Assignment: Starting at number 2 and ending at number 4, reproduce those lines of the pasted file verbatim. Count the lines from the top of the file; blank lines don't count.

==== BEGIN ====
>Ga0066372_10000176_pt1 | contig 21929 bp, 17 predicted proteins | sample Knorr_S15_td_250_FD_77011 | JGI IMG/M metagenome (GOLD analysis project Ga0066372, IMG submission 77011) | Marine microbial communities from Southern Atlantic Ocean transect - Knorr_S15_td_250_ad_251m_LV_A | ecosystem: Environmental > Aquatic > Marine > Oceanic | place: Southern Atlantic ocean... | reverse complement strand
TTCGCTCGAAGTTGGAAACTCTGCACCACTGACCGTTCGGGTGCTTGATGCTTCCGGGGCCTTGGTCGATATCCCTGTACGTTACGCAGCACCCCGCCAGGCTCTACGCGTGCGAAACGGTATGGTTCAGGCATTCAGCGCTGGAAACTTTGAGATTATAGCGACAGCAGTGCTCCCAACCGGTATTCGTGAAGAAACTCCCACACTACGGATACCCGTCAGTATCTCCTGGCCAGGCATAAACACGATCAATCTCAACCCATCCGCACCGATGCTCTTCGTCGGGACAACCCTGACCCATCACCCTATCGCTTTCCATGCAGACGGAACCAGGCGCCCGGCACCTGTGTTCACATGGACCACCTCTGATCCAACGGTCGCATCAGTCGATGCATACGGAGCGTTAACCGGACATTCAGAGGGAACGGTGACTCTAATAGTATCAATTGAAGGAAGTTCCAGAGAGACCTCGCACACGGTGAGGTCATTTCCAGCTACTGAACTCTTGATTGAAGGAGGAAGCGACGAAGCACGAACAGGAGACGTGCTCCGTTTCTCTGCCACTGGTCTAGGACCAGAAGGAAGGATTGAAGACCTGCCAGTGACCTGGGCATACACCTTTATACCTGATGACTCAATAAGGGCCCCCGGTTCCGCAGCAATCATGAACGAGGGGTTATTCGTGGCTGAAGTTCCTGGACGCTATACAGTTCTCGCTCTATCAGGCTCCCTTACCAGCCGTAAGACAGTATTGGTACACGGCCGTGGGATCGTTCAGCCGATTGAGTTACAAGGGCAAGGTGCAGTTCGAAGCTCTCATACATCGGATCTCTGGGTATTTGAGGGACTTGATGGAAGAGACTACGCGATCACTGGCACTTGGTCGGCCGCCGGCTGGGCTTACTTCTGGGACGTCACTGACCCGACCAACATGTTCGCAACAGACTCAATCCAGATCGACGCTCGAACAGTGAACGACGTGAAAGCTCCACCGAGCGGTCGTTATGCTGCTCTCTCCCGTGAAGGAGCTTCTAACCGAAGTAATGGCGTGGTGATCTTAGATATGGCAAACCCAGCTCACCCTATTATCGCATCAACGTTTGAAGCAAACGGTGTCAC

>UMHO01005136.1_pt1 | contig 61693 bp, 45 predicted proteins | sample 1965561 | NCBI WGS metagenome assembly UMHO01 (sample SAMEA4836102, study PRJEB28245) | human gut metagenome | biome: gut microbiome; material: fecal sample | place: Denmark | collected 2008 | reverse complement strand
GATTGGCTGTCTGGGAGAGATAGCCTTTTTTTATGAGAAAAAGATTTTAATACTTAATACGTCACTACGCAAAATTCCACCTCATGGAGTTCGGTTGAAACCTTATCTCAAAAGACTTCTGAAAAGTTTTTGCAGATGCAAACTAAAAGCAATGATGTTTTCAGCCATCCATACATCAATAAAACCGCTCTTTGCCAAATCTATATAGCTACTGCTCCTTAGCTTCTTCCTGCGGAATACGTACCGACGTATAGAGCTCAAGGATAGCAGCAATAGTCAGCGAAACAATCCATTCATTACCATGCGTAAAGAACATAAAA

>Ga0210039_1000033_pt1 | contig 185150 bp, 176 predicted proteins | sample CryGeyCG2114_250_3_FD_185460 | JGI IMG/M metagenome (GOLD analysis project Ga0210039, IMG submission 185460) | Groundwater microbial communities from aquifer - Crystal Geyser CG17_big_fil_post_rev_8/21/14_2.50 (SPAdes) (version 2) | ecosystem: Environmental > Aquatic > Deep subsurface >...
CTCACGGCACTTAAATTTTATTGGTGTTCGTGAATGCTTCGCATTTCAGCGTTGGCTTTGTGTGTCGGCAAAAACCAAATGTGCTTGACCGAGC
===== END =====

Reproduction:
TTCGCTCGAAGTTGGAAACTCTGCACCACTGACCGTTCGGGTGCTTGATGCTTCCGGGGCCTTGGTCGATATCCCTGTACGTTACGCAGCACCCCGCCAGGCTCTACGCGTGCGAAACGGTATGGTTCAGGCATTCAGCGCTGGAAACTTTGAGATTATAGCGACAGCAGTGCTCCCAACCGGTATTCGTGAAGAAACTCCCACACTACGGATACCCGTCAGTATCTCCTGGCCAGGCATAAACACGATCAATCTCAACCCATCCGCACCGATGCTCTTCGTCGGGACAACCCTGACCCATCACCCTATCGCTTTCCATGCAGACGGAACCAGGCGCCCGGCACCTGTGTTCACATGGACCACCTCTGATCCAACGGTCGCATCAGTCGATGCATACGGAGCGTTAACCGGACATTCAGAGGGAACGGTGACTCTAATAGTATCAATTGAAGGAAGTTCCAGAGAGACCTCGCACACGGTGAGGTCATTTCCAGCTACTGAACTCTTGATTGAAGGAGGAAGCGACGAAGCACGAACAGGAGACGTGCTCCGTTTCTCTGCCACTGGTCTAGGACCAGAAGGAAGGATTGAAGACCTGCCAGTGACCTGGGCATACACCTTTATACCTGATGACTCAATAAGGGCCCCCGGTTCCGCAGCAATCATGAACGAGGGGTTATTCGTGGCTGAAGTTCCTGGACGCTATACAGTTCTCGCTCTATCAGGCTCCCTTACCAGCCGTAAGACAGTATTGGTACACGGCCGTGGGATCGTTCAGCCGATTGAGTTACAAGGGCAAGGTGCAGTTCGAAGCTCTCATACATCGGATCTCTGGGTATTTGAGGGACTTGATGGAAGAGACTACGCGATCACTGGCACTTGGTCGGCCGCCGGCTGGGCTTACTTCTGGGACGTCACTGACCCGACCAACATGTTCGCAACAGACTCAATCCAGATCGACGCTCGAACAGTGAACGACGTGAAAGCTCCACCGAGCGGTCGTTATGCTGCTCTCTCCCGTGAAGGAGCTTCTAACCGAAGTAATGGCGTGGTGATCTTAGATATGGCAAACCCAGCTCACCCTATTATCGCATCAACGTTTGAAGCAAACGGTGTCAC

>UMHO01005136.1_pt1 | contig 61693 bp, 45 predicted proteins | sample 1965561 | NCBI WGS metagenome assembly UMHO01 (sample SAMEA4836102, study PRJEB28245) | human gut metagenome | biome: gut microbiome; material: fecal sample | place: Denmark | collected 2008 | reverse complement strand
GATTGGCTGTCTGGGAGAGATAGCCTTTTTTTATGAGAAAAAGATTTTAATACTTAATACGTCACTACGCAAAATTCCACCTCATGGAGTTCGGTTGAAACCTTATCTCAAAAGACTTCTGAAAAGTTTTTGCAGATGCAAACTAAAAGCAATGATGTTTTCAGCCATCCATACATCAATAAAACCGCTCTTTGCCAAATCTATATAGCTACTGCTCCTTAGCTTCTTCCTGCGGAATACGTACCGACGTATAGAGCTCAAGGATAGCAGCAATAGTCAGCGAAACAATCCATTCATTACCATGCGTAAAGAACATAAAA